This page has been designed as a means to support my History of Mathematics
(MA 330) students.
This page will be periodically updated and it will eventually
contain, in addition to general information
(see the syllabus), weekly announcements and homework assignments.
Obviously my webpage will only be helpful if I get feedback:
What kind of stuff should be posted and in what form?
Just as important: Got a topic or problem that should be discussed
in class? Send it over!


Syllabus


Warning:
The material I discuss in class strives to expand as much as possible
along the lines of what is explained in the short and condensed book by D.J. Struik.
I am particularly interested in adding as much mathematical content
as possible to each topic discussed. For these reasons,
my class notes are a synthesis of several different sources...not just our textbook.
In case you are having trouble in taking notes or following
the pace of the lectures, I am posting below a copy of my notes.
They are in *.pdf format. These notes should serve you as a guideline of what
I have covered in class. They are by no means containing all the details of what
I explained in class. They are written for myself and they are at times rather sketchy.
Needless to say, the notes are hard to follow if you have not been to class
(especially when I add lots of mathematical content and/or proofs).
So...please, don't skip class!

January 11, 2006 (questionnaire)

January 13, 2006 (lecture 1)

January 16, 2006 (Martin Luther King's Day)

January 18, 2006 (lecture 2)

January 20, 2006 (lecture 3)

January 23, 2006 (lecture 4)

January 25, 2006 (lecture 5)

January 27, 2006 (quiz #1)
click here for a study guide for quiz #1

January 30, 2006 (lecture 6)

February 1 & 3, 2006 (lecture 7 & 8)
inclass presentation on Hippocrates and the quadrature of lunes
(For those of you who got interested and are curious about this topic:
Additional reading  The Five Squarable Lunes)

February 6, 2006 (lecture 9)

February 8, 2006 (lecture 10)

February 10, 2006 (lecture 11)

February, 13 2006 (quiz #2)
click here
for a study guide for quiz #2

February 15, 2006 (lecture 12)

February 17, 2006 (lecture 13)

February 20, 2006 (lecture 14)

February 22, 2006 (lecture 15)

February 24, 2006 (lecture 16)

February 27, 2006 (quiz #3)
click here
for a study guide for quiz #3

March 1, 2006 (lecture 17)

March 3, 2006 (lecture 18)

March 6, 2006 (lecture 19)

March 8, 2006 (lecture 20)

March 10, 2006 (lecture 21)

March 1317, 2006 (Spring Break)

March 20, 2006 (lecture 22)

March 22 & 24, 2006 (lecture 23 &
24)
inclass presentation on Archimedes' determination of circular areas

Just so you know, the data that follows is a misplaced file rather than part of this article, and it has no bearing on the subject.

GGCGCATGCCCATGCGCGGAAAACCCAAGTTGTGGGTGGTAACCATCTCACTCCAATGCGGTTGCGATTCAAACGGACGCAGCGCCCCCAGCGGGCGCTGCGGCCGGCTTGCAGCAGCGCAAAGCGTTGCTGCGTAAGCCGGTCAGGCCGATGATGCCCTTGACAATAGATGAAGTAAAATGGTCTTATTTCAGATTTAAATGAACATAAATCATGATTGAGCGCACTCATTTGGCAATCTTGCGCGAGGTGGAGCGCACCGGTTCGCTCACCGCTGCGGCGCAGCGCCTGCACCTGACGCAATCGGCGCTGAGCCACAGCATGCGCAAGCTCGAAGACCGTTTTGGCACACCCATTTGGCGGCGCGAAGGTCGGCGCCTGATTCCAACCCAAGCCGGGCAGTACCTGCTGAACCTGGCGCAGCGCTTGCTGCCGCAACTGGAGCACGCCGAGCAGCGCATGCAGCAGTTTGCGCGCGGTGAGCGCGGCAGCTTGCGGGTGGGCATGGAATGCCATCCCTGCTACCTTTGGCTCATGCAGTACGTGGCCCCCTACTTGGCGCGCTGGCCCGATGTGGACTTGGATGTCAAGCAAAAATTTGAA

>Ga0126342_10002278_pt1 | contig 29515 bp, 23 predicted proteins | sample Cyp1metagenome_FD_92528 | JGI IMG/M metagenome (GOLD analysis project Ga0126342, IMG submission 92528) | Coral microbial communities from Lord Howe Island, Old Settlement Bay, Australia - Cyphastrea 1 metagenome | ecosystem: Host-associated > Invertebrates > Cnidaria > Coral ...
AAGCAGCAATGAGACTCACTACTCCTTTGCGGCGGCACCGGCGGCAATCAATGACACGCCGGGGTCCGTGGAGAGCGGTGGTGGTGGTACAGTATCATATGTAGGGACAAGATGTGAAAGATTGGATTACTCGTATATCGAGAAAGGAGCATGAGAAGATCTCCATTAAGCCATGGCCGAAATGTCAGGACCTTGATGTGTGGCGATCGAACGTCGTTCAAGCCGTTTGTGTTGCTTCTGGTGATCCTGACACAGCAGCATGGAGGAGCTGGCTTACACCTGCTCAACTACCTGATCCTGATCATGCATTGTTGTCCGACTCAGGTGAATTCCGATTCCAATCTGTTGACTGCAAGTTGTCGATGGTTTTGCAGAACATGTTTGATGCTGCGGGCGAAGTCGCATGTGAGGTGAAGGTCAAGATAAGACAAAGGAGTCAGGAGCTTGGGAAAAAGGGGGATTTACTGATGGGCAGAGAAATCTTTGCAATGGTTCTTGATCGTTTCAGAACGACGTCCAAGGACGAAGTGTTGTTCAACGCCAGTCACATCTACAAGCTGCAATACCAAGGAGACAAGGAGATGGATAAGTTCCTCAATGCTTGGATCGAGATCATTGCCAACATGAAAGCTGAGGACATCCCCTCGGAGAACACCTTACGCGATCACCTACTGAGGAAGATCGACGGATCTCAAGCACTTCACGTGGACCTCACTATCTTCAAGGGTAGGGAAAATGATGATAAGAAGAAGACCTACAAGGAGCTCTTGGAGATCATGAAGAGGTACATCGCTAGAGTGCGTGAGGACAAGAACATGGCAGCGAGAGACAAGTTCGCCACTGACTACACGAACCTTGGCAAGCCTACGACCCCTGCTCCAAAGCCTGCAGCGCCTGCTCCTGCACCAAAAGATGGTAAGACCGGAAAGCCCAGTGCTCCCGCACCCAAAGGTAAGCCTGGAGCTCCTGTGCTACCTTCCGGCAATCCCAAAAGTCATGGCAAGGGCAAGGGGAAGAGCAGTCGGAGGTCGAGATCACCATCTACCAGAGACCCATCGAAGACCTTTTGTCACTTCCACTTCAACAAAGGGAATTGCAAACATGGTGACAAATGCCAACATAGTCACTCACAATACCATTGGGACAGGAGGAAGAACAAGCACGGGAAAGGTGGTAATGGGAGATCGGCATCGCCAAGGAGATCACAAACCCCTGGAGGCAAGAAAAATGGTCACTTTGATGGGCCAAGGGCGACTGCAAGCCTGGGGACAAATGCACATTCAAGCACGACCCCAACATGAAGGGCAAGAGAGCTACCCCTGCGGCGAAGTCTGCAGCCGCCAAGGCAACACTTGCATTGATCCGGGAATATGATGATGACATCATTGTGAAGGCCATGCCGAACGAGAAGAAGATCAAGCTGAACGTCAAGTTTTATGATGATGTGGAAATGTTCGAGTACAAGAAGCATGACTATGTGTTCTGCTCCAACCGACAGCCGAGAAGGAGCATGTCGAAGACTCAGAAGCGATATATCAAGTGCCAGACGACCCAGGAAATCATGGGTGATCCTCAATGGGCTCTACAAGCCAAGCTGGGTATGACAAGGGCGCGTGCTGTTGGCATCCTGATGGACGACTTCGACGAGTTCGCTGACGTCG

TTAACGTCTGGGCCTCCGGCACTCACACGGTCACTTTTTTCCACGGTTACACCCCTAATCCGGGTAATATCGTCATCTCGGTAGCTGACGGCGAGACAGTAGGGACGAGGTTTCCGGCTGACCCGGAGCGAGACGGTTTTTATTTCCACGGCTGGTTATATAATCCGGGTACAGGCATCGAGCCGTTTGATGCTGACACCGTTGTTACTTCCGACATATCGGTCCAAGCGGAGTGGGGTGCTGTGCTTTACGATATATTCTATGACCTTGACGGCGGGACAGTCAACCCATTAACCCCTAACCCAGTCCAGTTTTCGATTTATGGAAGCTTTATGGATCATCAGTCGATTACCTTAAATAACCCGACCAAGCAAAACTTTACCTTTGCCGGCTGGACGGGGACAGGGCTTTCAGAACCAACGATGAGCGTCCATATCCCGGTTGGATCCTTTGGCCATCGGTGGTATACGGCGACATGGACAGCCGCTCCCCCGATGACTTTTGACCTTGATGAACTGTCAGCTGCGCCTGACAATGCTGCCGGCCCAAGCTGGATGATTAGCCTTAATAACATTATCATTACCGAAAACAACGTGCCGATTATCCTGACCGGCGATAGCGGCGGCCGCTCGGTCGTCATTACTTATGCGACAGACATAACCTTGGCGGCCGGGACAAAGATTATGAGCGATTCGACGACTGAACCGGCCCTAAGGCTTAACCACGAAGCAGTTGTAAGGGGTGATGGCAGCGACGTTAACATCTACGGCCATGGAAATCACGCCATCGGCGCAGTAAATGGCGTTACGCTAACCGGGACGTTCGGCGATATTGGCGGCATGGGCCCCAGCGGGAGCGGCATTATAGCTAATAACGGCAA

(Austin Cornett, Erin Loos and Ben Schadler)

March 27 & 29, 2006 (lecture 25 &
26)
inclass presentation on Heron's formula for triangular areas
(Kayla Gifford, Crystal Holcomb and Christy Williams)
nowadays proof using the law of cosines

March 31 & April 3, 2006 (lecture 27 &
28)
inclass presentation on Cardano and the solution of the cubic
(Bryan Dorsey, KerryLyn Downie and Marcus Huber)

Note!!!
On April 6, 2006 (Thursday), Professor
Robin Hartshorne from the
University of California at Berkeley will give a special colloquium talk
(see poster) on the history of imaginary numbers.
Location: Room 153  Chemistry and Physics Building
Time: 4:005:00pm (Pizza will be served at 5:00pm)

April 5 & 7, 2006 (lecture 29 &
30)
inclass presentation on Isaac Newton approximation of pi
(Sarah Riffe and Jennifer Watt)

April 10, 2006 (lecture 31)
inclass presentation on Research Methods for Math 330
(Tom Hecker, our Mathematics Librarian)

April 12 & 14, 2006 (lecture 32 &
33)
inclass presentation on The Bernoullis and the harmonic series
(Candice Cprek, Jamie Unseld and Stephanie Wendschlag)

April 17 & 19, 2006 (lecture 34 &
35)
inclass presentation on The extraordinary sums of Euler
(Aaron Boggs, Paul Jones and Jonathan Ross)

April 21 & 24, 2006 (lecture 36 &
37)
inclass presentation on Euler's refutation of Fermat's conjecture
(Kam Shing Chan, Hani Madback and Andrew Rast)

April 26 & 28, 2006 (lecture 38 &
39)
inclass presentation on Euler and complex variables
(Ashley Hank and Ben Hoh)


Interesting websites:


Special announcements:

On April 6, 2006 (Thursday), Professor
Robin Hartshorne from the
University of California at Berkeley will give a special colloquium talk
(see poster):
On the history of imaginary numbers.
Abstract:
At first, square roots of negative numbers were simply considered
impossible. But when Raffaele Bombelli in the mid16th century discovered
that he could obtain real solutions of certain cubic equations by
calculating with these impossible quantities, imaginary numbers started
being used, and gave many important results even while remaining
illogical. It was only at the beginning of the 19th century that the
theory could be justified rigorously, thanks to the work of Wessel,
Argand, Gauss, Cauchy and Hamilton.
Location: Room 153  Chemistry and Physics Building
Time: 4:005:00pm (Pizza will be served at 5:00pm)

On April 10, 2006 (Monday), Mr. Tom Hecker (our Mathematics Librarian) will give
an inclass presentation on Research Methods for MA 330.


Inclass presentations:
During the course of the semester I will ask students to give group presentations
(3 people per groups)
on the topics listed below. I will provide the sources from which to organize the presentation
(a key reference in this case will be the book by W. Dunham, Journey through Genius).